Subject:
Composition and Rhetoric
Material Type:
Module
Level:
Community College / Lower Division, College / Upper Division
Provider:
Ohio Open Ed Collaborative
Tags:
Grammar, Tme0012
License:
Creative Commons Attribution-NonCommercial 4.0
Language:
English
Media Formats:
Text/HTML

Education Standards (1)

Grammar and Style: Course Map & Recommended Resources

Module Overview

How to Use This Guide

This document is intended to highlight resources that can be used to address the topics of Grammar and Style in a First-Year Writing Course. This information could also be used in a Second-Year Writing Course. All resources are Open Access and can be downloaded or added to a Course Management System via hyperlink.

Course Map  

The resources included here are intended to address the aforementioned learning objective. Specific sections of each resource have been paired with subjects in this guide. That said, many of these texts could also be used in whole. A shorter text like Robin Jeffrey’s About Writing or a handbook like Saylor Academy’s Business English for Success may be all that students with a strong background in English need. In other cases, a more comprehensive text, like the University of Minnesota’s Writing for Success, may be required to properly prepare students for college writing.

Section 1: Introduction & Learning Objectives

Introduction

In this section, style and grammar are addressed in three different senses. There is a Style Guide that covers audience awareness and clear written communications. That is followed by a guide to the most common Citation Styles (APA, MLA, and CMS). Last but not least, there is an in depth Grammar Handbook that comes with exercises and checklists for perfecting mechanics and assuring strong revision and proofreading.

Learning Objectives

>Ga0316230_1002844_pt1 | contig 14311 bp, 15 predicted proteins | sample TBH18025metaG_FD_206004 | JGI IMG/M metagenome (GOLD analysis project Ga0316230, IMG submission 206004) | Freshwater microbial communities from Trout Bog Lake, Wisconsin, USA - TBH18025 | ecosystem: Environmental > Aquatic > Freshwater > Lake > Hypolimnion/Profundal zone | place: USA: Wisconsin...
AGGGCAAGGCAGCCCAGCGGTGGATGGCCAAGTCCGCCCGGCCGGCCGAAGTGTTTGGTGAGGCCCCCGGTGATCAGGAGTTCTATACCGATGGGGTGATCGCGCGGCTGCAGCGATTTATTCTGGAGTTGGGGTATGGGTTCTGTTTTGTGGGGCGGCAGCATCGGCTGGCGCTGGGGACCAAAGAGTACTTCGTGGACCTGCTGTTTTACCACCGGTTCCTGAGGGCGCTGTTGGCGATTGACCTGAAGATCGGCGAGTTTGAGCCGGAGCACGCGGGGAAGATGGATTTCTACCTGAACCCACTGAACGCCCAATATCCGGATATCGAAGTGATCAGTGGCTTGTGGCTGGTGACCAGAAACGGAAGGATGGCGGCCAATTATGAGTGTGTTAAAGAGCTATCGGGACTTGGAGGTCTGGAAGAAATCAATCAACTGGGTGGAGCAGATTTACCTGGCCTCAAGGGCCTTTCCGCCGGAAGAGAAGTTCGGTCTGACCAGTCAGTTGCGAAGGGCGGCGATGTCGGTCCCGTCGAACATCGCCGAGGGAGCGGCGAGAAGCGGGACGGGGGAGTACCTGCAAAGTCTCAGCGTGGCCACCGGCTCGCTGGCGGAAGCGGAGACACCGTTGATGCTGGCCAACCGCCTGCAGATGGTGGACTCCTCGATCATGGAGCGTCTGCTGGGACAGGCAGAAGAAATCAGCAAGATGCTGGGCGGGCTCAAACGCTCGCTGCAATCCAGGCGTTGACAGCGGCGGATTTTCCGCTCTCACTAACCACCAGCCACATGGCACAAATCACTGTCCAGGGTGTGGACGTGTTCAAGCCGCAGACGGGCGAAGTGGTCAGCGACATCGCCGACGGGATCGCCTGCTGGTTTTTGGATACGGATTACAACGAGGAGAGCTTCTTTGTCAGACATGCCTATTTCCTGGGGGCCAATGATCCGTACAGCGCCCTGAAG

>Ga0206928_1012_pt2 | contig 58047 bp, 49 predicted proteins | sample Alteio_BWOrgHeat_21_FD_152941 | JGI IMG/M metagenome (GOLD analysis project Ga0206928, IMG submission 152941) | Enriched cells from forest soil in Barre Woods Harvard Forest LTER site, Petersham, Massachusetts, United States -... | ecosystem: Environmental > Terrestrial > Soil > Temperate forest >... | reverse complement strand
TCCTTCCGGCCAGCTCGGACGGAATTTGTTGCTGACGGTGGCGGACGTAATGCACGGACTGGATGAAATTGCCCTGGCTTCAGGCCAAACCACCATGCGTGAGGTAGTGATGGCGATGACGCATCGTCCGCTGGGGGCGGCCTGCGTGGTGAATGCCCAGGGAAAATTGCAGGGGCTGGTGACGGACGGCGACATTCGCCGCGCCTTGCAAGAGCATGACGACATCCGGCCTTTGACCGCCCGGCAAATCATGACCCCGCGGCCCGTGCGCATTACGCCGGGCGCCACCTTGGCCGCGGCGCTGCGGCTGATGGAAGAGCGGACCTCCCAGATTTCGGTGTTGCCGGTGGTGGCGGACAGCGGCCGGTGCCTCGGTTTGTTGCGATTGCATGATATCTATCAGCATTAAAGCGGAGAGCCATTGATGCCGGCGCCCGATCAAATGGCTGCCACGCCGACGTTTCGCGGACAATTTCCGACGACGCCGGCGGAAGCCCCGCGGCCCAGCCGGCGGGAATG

This module is designed to address the following learning objectives:

  1. Be aware of intended audience
  2. Use standard written English
  3. Communicate clearly and efficiently
  4. Overcome barriers to clear communications
  5. Format correctly
  6. Use the appropriate citation style with sources
  7. Avoid grammatical and mechanical errors

Section 2: Recommended Resources

About Writing: A Guide by Robin Jeffrey

  • This text provides a brief overview of the basics necessary to succeed in first-and second-year writing, including quick reviews of grammar and citation styles.

Business English for Success by Saylor Academy

  • While technically a “business writing” book, this electronic text contains some of the most efficient and effective explanations of grammar and style, making it a worthy handbook.

Writing for Success produced by University of Minnesota Libraries Publishing

  • This longer volume could serve as a complete first-year writing textbook and contains detailed sections on grammar, punctuation, and citation styles.

The Word on College Reading and Writing by Babin, Burnell, and Pesznecker

  • The authors note that “This text isn’t meant to be a grammar and stylehandbook,” but they do provide a checklist for revising and proofing. This text also covers the basics of style, tone, and audience very well, and it contains strong sections on reading comprehension.

Elements of Style by William Strunk

  • Strunk’s Elements of Style has been a favorite of English professors for roughly one hundred years now. There is perhaps no more compact yet complete guide to writing with style and without error.

Online Writing Lab at Purdue University

  • One would be hard pressed to find a more thorough online resource than the OWL at Purdue website. It is an encyclopedia of sorts, offering English professors and students resources on all things style, grammar, and citation. The site also has exceptionally good resources for instructors who work with ESL students.  

Section 3: The Style Guide